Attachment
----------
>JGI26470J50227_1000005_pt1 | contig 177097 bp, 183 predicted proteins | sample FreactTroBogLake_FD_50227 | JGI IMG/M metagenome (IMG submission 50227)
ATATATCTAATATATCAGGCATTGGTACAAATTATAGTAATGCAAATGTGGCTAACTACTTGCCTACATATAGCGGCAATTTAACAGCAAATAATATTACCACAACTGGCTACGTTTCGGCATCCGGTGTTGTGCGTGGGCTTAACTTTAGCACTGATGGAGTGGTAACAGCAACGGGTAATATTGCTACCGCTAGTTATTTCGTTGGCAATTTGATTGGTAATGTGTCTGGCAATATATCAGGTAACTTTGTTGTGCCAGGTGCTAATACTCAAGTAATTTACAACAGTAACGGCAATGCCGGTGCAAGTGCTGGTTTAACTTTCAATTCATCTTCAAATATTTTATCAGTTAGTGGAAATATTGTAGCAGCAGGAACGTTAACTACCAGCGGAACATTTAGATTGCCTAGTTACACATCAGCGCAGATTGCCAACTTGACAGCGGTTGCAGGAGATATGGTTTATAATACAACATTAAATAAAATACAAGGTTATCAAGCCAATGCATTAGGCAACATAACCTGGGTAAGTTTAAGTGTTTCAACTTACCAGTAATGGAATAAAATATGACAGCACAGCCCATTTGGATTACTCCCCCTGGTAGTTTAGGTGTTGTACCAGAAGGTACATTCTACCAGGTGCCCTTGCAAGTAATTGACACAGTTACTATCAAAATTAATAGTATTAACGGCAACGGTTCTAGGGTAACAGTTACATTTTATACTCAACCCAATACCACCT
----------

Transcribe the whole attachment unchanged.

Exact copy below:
>JGI26470J50227_1000005_pt1 | contig 177097 bp, 183 predicted proteins | sample FreactTroBogLake_FD_50227 | JGI IMG/M metagenome (IMG submission 50227)
ATATATCTAATATATCAGGCATTGGTACAAATTATAGTAATGCAAATGTGGCTAACTACTTGCCTACATATAGCGGCAATTTAACAGCAAATAATATTACCACAACTGGCTACGTTTCGGCATCCGGTGTTGTGCGTGGGCTTAACTTTAGCACTGATGGAGTGGTAACAGCAACGGGTAATATTGCTACCGCTAGTTATTTCGTTGGCAATTTGATTGGTAATGTGTCTGGCAATATATCAGGTAACTTTGTTGTGCCAGGTGCTAATACTCAAGTAATTTACAACAGTAACGGCAATGCCGGTGCAAGTGCTGGTTTAACTTTCAATTCATCTTCAAATATTTTATCAGTTAGTGGAAATATTGTAGCAGCAGGAACGTTAACTACCAGCGGAACATTTAGATTGCCTAGTTACACATCAGCGCAGATTGCCAACTTGACAGCGGTTGCAGGAGATATGGTTTATAATACAACATTAAATAAAATACAAGGTTATCAAGCCAATGCATTAGGCAACATAACCTGGGTAAGTTTAAGTGTTTCAACTTACCAGTAATGGAATAAAATATGACAGCACAGCCCATTTGGATTACTCCCCCTGGTAGTTTAGGTGTTGTACCAGAAGGTACATTCTACCAGGTGCCCTTGCAAGTAATTGACACAGTTACTATCAAAATTAATAGTATTAACGGCAACGGTTCTAGGGTAACAGTTACATTTTATACTCAACCCAATACCACCT